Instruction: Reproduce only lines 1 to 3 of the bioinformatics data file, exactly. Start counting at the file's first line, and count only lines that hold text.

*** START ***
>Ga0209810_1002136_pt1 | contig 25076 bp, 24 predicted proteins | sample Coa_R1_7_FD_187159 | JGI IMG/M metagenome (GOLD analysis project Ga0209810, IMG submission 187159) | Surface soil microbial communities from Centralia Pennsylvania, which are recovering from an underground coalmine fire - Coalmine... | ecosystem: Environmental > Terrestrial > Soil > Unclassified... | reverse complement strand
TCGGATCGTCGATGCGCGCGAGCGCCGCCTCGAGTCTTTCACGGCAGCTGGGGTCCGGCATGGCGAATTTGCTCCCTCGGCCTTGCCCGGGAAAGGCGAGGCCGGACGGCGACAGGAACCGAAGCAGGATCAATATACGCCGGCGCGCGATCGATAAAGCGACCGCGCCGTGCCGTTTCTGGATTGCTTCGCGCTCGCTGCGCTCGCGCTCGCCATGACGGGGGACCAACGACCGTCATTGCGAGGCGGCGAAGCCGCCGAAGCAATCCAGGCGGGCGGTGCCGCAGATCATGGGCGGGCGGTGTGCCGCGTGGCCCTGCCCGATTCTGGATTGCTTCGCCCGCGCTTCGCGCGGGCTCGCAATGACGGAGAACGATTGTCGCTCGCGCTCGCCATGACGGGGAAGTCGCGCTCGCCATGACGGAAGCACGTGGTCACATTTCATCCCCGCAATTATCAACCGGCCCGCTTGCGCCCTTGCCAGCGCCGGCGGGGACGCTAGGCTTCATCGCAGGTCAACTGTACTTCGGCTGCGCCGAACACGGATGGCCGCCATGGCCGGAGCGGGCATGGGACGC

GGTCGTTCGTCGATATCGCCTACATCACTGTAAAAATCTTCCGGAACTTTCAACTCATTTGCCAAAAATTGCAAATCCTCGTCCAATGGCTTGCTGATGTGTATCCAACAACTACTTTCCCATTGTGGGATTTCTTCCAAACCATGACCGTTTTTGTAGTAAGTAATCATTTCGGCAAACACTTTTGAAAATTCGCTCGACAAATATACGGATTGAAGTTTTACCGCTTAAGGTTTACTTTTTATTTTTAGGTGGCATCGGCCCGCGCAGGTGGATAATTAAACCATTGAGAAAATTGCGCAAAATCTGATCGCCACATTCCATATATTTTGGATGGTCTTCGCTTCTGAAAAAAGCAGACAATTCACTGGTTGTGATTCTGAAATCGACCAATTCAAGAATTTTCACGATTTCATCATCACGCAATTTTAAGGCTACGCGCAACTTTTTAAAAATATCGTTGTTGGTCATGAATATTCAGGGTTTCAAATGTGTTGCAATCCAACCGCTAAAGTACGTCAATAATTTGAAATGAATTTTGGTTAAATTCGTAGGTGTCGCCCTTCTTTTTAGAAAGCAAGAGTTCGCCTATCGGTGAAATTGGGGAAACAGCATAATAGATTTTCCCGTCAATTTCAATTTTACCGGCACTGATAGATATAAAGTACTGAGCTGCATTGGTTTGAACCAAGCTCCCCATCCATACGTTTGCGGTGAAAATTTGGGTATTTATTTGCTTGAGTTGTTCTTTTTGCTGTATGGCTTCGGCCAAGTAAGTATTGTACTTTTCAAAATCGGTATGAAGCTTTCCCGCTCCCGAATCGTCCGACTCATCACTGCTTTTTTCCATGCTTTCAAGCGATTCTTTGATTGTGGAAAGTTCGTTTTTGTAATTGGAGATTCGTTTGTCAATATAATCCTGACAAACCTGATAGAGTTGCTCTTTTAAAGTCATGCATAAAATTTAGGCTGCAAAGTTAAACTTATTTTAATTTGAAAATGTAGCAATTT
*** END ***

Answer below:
>Ga0209810_1002136_pt1 | contig 25076 bp, 24 predicted proteins | sample Coa_R1_7_FD_187159 | JGI IMG/M metagenome (GOLD analysis project Ga0209810, IMG submission 187159) | Surface soil microbial communities from Centralia Pennsylvania, which are recovering from an underground coalmine fire - Coalmine... | ecosystem: Environmental > Terrestrial > Soil > Unclassified... | reverse complement strand
TCGGATCGTCGATGCGCGCGAGCGCCGCCTCGAGTCTTTCACGGCAGCTGGGGTCCGGCATGGCGAATTTGCTCCCTCGGCCTTGCCCGGGAAAGGCGAGGCCGGACGGCGACAGGAACCGAAGCAGGATCAATATACGCCGGCGCGCGATCGATAAAGCGACCGCGCCGTGCCGTTTCTGGATTGCTTCGCGCTCGCTGCGCTCGCGCTCGCCATGACGGGGGACCAACGACCGTCATTGCGAGGCGGCGAAGCCGCCGAAGCAATCCAGGCGGGCGGTGCCGCAGATCATGGGCGGGCGGTGTGCCGCGTGGCCCTGCCCGATTCTGGATTGCTTCGCCCGCGCTTCGCGCGGGCTCGCAATGACGGAGAACGATTGTCGCTCGCGCTCGCCATGACGGGGAAGTCGCGCTCGCCATGACGGAAGCACGTGGTCACATTTCATCCCCGCAATTATCAACCGGCCCGCTTGCGCCCTTGCCAGCGCCGGCGGGGACGCTAGGCTTCATCGCAGGTCAACTGTACTTCGGCTGCGCCGAACACGGATGGCCGCCATGGCCGGAGCGGGCATGGGACGC

GGTCGTTCGTCGATATCGCCTACATCACTGTAAAAATCTTCCGGAACTTTCAACTCATTTGCCAAAAATTGCAAATCCTCGTCCAATGGCTTGCTGATGTGTATCCAACAACTACTTTCCCATTGTGGGATTTCTTCCAAACCATGACCGTTTTTGTAGTAAGTAATCATTTCGGCAAACACTTTTGAAAATTCGCTCGACAAATATACGGATTGAAGTTTTACCGCTTAAGGTTTACTTTTTATTTTTAGGTGGCATCGGCCCGCGCAGGTGGATAATTAAACCATTGAGAAAATTGCGCAAAATCTGATCGCCACATTCCATATATTTTGGATGGTCTTCGCTTCTGAAAAAAGCAGACAATTCACTGGTTGTGATTCTGAAATCGACCAATTCAAGAATTTTCACGATTTCATCATCACGCAATTTTAAGGCTACGCGCAACTTTTTAAAAATATCGTTGTTGGTCATGAATATTCAGGGTTTCAAATGTGTTGCAATCCAACCGCTAAAGTACGTCAATAATTTGAAATGAATTTTGGTTAAATTCGTAGGTGTCGCCCTTCTTTTTAGAAAGCAAGAGTTCGCCTATCGGTGAAATTGGGGAAACAGCATAATAGATTTTCCCGTCAATTTCAATTTTACCGGCACTGATAGATATAAAGTACTGAGCTGCATTGGTTTGAACCAAGCTCCCCATCCATACGTTTGCGGTGAAAATTTGGGTATTTATTTGCTTGAGTTGTTCTTTTTGCTGTATGGCTTCGGCCAAGTAAGTATTGTACTTTTCAAAATCGGTATGAAGCTTTCCCGCTCCCGAATCGTCCGACTCATCACTGCTTTTTTCCATGCTTTCAAGCGATTCTTTGATTGTGGAAAGTTCGTTTTTGTAATTGGAGATTCGTTTGTCAATATAATCCTGACAAACCTGATAGAGTTGCTCTTTTAAAGTCATGCATAAAATTTAGGCTGCAAAGTTAAACTTATTTTAATTTGAAAATGTAGCAATTT